Selecting the right technology is only half the battle. Here’s how to get stakeholders on board with the investment.
This post originally appeared in Forbes on March 28, 2018.
If you’re like me, you travel from time to time for business, perhaps spending a little too much time on airplanes. Imagine on your next trip, you’re walking up the jetway to board the plane, and you’re greeted by the pilot at the entrance. You engage in some small talk, and she shares that this is the first time she’s flown this particular model of airplane. Registering some alarm in your face, she adds, “But don’t worry -- I had to pass an extensive written exam and was cleared to fly it.”
“Passed a written exam?” you think to yourself. “How ready could this pilot really be? Am I ready to literally put my life in her hands to find out?”
Fortunately, this scenario would never actually happen in real life. Commercial pilots receive weeks, if not months of rigorous training when learning to fly a new type of plane. They’re also required to spend many hours in a simulator, being assessed and coached by an instructor. They will then spend hours in the air, again being assessed and coached, until they’re deemed certified to fly solo.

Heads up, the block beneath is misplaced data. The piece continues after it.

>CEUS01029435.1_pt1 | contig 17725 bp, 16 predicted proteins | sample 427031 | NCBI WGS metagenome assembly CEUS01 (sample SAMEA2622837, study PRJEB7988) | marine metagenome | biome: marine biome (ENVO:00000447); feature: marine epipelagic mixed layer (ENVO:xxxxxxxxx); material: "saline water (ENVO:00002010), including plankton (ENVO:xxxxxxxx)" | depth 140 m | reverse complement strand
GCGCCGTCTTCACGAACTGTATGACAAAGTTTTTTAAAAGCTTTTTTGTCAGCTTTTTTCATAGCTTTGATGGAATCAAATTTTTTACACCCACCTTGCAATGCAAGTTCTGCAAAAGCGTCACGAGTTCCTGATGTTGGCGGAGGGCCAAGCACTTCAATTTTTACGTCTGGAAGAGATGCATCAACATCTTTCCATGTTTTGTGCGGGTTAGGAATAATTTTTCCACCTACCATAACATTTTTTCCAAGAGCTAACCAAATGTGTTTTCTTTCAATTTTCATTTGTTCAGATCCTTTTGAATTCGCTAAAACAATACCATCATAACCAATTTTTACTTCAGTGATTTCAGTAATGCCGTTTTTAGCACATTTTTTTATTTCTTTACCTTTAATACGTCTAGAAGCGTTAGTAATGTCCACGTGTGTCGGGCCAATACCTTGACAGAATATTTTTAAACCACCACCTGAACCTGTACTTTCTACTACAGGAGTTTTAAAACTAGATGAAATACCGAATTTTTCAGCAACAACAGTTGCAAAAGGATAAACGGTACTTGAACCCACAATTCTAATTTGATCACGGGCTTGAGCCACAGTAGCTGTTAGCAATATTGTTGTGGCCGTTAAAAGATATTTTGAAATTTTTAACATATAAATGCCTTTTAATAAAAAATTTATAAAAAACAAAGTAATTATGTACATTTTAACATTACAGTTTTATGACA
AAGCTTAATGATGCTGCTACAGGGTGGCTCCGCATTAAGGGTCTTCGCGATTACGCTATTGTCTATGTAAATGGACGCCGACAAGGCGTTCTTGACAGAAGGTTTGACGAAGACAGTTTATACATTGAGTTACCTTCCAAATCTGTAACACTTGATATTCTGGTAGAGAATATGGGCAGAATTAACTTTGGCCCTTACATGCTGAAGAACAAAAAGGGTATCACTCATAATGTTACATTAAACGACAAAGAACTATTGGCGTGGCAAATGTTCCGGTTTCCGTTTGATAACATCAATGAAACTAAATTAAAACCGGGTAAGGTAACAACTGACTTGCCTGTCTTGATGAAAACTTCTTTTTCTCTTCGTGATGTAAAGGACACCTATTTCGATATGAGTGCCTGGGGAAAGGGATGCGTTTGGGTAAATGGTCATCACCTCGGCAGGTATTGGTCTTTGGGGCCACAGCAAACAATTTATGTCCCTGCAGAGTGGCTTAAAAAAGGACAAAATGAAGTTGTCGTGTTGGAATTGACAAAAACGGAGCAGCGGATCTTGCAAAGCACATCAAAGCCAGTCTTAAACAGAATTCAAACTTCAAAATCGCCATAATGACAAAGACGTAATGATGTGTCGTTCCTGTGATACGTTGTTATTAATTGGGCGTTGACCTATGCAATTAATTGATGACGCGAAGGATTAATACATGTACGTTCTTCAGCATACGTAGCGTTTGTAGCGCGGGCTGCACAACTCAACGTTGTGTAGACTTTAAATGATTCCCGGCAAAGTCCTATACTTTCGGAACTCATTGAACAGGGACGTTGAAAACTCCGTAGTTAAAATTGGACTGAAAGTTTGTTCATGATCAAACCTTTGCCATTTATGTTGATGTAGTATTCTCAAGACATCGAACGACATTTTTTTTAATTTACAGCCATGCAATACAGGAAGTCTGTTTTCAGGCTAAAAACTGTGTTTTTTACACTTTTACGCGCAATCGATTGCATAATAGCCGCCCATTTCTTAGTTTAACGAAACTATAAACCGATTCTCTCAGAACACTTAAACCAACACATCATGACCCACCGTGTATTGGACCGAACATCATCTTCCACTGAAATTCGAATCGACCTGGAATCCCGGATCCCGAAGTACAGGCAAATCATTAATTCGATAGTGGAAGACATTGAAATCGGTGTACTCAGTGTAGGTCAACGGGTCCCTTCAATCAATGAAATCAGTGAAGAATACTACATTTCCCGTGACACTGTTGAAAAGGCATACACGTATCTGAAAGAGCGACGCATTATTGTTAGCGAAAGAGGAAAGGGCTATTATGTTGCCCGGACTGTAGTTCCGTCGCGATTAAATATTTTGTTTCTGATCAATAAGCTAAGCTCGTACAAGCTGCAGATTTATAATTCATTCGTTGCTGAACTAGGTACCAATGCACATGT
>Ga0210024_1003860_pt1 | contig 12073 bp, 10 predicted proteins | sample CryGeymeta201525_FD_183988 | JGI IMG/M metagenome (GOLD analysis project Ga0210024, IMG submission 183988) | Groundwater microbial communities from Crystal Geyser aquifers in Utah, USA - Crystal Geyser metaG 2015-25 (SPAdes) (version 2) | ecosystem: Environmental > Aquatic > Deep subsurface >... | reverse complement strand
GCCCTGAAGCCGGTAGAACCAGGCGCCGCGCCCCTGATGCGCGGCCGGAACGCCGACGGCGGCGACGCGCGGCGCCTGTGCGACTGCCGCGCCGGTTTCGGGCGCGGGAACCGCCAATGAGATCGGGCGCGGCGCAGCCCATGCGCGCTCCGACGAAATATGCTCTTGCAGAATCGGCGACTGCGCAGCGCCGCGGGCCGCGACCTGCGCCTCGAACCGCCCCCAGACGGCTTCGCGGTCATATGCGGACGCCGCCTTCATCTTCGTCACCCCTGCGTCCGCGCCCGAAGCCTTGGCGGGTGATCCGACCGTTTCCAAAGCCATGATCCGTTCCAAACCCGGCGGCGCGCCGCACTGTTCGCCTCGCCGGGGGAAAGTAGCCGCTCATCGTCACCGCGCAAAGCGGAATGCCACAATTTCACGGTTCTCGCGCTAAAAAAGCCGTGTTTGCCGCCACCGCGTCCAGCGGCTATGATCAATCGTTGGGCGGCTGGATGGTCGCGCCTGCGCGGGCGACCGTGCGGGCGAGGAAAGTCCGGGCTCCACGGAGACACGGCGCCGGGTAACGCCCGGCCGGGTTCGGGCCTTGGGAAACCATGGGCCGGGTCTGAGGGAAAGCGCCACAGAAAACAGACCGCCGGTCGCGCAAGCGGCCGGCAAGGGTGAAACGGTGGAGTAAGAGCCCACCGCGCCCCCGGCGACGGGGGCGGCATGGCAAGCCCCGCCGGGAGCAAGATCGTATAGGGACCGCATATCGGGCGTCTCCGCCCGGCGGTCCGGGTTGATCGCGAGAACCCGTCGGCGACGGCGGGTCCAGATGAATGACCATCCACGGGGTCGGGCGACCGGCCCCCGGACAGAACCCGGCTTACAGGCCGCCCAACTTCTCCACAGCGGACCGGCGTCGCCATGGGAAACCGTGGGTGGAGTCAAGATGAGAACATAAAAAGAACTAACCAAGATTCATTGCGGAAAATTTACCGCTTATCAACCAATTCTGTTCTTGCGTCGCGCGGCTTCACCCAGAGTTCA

When it comes to B2B sales -- while there may not be life-or-death stakes -- sales enablement leadership can take a lesson from the airline industry when it comes to training. Too often, sellers are asked to complete courseware that requires assessment only through quizzes and tests -- then are sent out ill-prepared to engage with buyers, ending in meetings that, at best, never quite take off. Experience may be the best teacher, but in sales, it’s not the most economical. Allowing sales reps who aren’t ready to “practice” on buyers will cost you real revenue in terms of lost deals and will damage your brand.
Shift To An Assessment-Centric Approach
For years, traditional learning and development departments have taken a consumption-centric approach to employee learning. Using the traditional learning management system (LMS), the focus is on whether or not employees completed the learning (e.g., Did they take the course on corporate policy? Did they take the course on IT safety?). This approach might be fine for many rank-and-file employees, but it falls short when it comes to sales. With sales, it’s not whether reps have completed the course that really matters. It’s whether they can demonstrate proficiency and readiness to engage buyers.
Case in point: You’re launching a major upgrade to a core product in your portfolio. Would it suffice to have the reps consume the learning content, take a quiz or test at the end and then send them out to the field to start selling? No. In this case, without a deeper assessment, you’re guessing or hoping they are ready.
[Related: Why Sales Content Alone Won't Cut It]
In contrast, an assessment-centric approach doesn’t emphasize whether reps have consumed the learning. You only care that they can pass your assessments (which will likely be impossible to do without reviewing the learning in the first place). An assessment-centric model better engages reps in the learning process -- that is, when reps know they’ll be observed and assessed, they’ll pay better attention.